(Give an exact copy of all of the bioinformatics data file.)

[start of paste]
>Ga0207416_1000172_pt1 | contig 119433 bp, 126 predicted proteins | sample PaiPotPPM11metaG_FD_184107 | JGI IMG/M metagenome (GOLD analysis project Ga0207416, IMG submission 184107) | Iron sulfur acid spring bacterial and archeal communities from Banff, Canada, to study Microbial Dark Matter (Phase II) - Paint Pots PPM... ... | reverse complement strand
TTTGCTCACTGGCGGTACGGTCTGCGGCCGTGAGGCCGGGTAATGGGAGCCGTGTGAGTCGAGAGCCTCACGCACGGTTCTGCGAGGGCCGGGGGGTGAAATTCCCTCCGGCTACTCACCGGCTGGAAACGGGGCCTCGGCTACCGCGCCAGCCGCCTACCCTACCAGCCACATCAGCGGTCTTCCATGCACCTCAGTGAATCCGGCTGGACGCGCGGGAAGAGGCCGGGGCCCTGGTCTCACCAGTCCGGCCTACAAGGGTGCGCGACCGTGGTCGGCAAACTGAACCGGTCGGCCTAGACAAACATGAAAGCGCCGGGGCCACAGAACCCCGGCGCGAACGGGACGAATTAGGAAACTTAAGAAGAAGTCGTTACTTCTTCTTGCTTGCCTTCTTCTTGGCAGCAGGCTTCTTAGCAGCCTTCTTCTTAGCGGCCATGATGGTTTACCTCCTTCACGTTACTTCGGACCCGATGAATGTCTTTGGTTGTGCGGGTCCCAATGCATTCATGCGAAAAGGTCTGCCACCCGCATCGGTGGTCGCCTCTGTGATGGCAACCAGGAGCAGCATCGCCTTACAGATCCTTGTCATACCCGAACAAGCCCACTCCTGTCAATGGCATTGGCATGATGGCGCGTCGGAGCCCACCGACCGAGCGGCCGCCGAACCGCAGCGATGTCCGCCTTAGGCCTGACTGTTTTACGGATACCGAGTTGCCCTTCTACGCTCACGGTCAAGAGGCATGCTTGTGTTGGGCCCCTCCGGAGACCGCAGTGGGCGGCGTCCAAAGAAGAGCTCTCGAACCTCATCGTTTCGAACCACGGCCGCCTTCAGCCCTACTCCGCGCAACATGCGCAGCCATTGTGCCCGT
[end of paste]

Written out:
>Ga0207416_1000172_pt1 | contig 119433 bp, 126 predicted proteins | sample PaiPotPPM11metaG_FD_184107 | JGI IMG/M metagenome (GOLD analysis project Ga0207416, IMG submission 184107) | Iron sulfur acid spring bacterial and archeal communities from Banff, Canada, to study Microbial Dark Matter (Phase II) - Paint Pots PPM... ... | reverse complement strand
TTTGCTCACTGGCGGTACGGTCTGCGGCCGTGAGGCCGGGTAATGGGAGCCGTGTGAGTCGAGAGCCTCACGCACGGTTCTGCGAGGGCCGGGGGGTGAAATTCCCTCCGGCTACTCACCGGCTGGAAACGGGGCCTCGGCTACCGCGCCAGCCGCCTACCCTACCAGCCACATCAGCGGTCTTCCATGCACCTCAGTGAATCCGGCTGGACGCGCGGGAAGAGGCCGGGGCCCTGGTCTCACCAGTCCGGCCTACAAGGGTGCGCGACCGTGGTCGGCAAACTGAACCGGTCGGCCTAGACAAACATGAAAGCGCCGGGGCCACAGAACCCCGGCGCGAACGGGACGAATTAGGAAACTTAAGAAGAAGTCGTTACTTCTTCTTGCTTGCCTTCTTCTTGGCAGCAGGCTTCTTAGCAGCCTTCTTCTTAGCGGCCATGATGGTTTACCTCCTTCACGTTACTTCGGACCCGATGAATGTCTTTGGTTGTGCGGGTCCCAATGCATTCATGCGAAAAGGTCTGCCACCCGCATCGGTGGTCGCCTCTGTGATGGCAACCAGGAGCAGCATCGCCTTACAGATCCTTGTCATACCCGAACAAGCCCACTCCTGTCAATGGCATTGGCATGATGGCGCGTCGGAGCCCACCGACCGAGCGGCCGCCGAACCGCAGCGATGTCCGCCTTAGGCCTGACTGTTTTACGGATACCGAGTTGCCCTTCTACGCTCACGGTCAAGAGGCATGCTTGTGTTGGGCCCCTCCGGAGACCGCAGTGGGCGGCGTCCAAAGAAGAGCTCTCGAACCTCATCGTTTCGAACCACGGCCGCCTTCAGCCCTACTCCGCGCAACATGCGCAGCCATTGTGCCCGT